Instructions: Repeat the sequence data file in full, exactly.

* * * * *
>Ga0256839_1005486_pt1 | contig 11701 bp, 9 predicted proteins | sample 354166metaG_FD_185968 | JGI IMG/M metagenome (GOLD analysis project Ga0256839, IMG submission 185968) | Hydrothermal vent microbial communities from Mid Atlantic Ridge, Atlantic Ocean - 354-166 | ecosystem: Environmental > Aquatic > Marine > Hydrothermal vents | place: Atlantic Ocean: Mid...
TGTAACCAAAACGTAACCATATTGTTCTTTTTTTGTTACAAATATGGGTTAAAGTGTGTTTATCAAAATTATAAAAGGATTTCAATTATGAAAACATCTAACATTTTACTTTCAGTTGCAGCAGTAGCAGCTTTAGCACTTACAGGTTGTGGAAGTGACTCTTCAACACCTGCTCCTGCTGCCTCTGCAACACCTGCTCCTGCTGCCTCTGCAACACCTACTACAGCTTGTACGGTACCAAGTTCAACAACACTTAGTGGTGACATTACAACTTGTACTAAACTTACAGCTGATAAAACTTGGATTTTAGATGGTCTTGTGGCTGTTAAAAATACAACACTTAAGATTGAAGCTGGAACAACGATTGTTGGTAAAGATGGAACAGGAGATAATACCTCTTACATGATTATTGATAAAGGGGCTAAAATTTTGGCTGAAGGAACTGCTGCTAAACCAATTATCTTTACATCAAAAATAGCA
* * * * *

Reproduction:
>Ga0256839_1005486_pt1 | contig 11701 bp, 9 predicted proteins | sample 354166metaG_FD_185968 | JGI IMG/M metagenome (GOLD analysis project Ga0256839, IMG submission 185968) | Hydrothermal vent microbial communities from Mid Atlantic Ridge, Atlantic Ocean - 354-166 | ecosystem: Environmental > Aquatic > Marine > Hydrothermal vents | place: Atlantic Ocean: Mid...
TGTAACCAAAACGTAACCATATTGTTCTTTTTTTGTTACAAATATGGGTTAAAGTGTGTTTATCAAAATTATAAAAGGATTTCAATTATGAAAACATCTAACATTTTACTTTCAGTTGCAGCAGTAGCAGCTTTAGCACTTACAGGTTGTGGAAGTGACTCTTCAACACCTGCTCCTGCTGCCTCTGCAACACCTGCTCCTGCTGCCTCTGCAACACCTACTACAGCTTGTACGGTACCAAGTTCAACAACACTTAGTGGTGACATTACAACTTGTACTAAACTTACAGCTGATAAAACTTGGATTTTAGATGGTCTTGTGGCTGTTAAAAATACAACACTTAAGATTGAAGCTGGAACAACGATTGTTGGTAAAGATGGAACAGGAGATAATACCTCTTACATGATTATTGATAAAGGGGCTAAAATTTTGGCTGAAGGAACTGCTGCTAAACCAATTATCTTTACATCAAAAATAGCA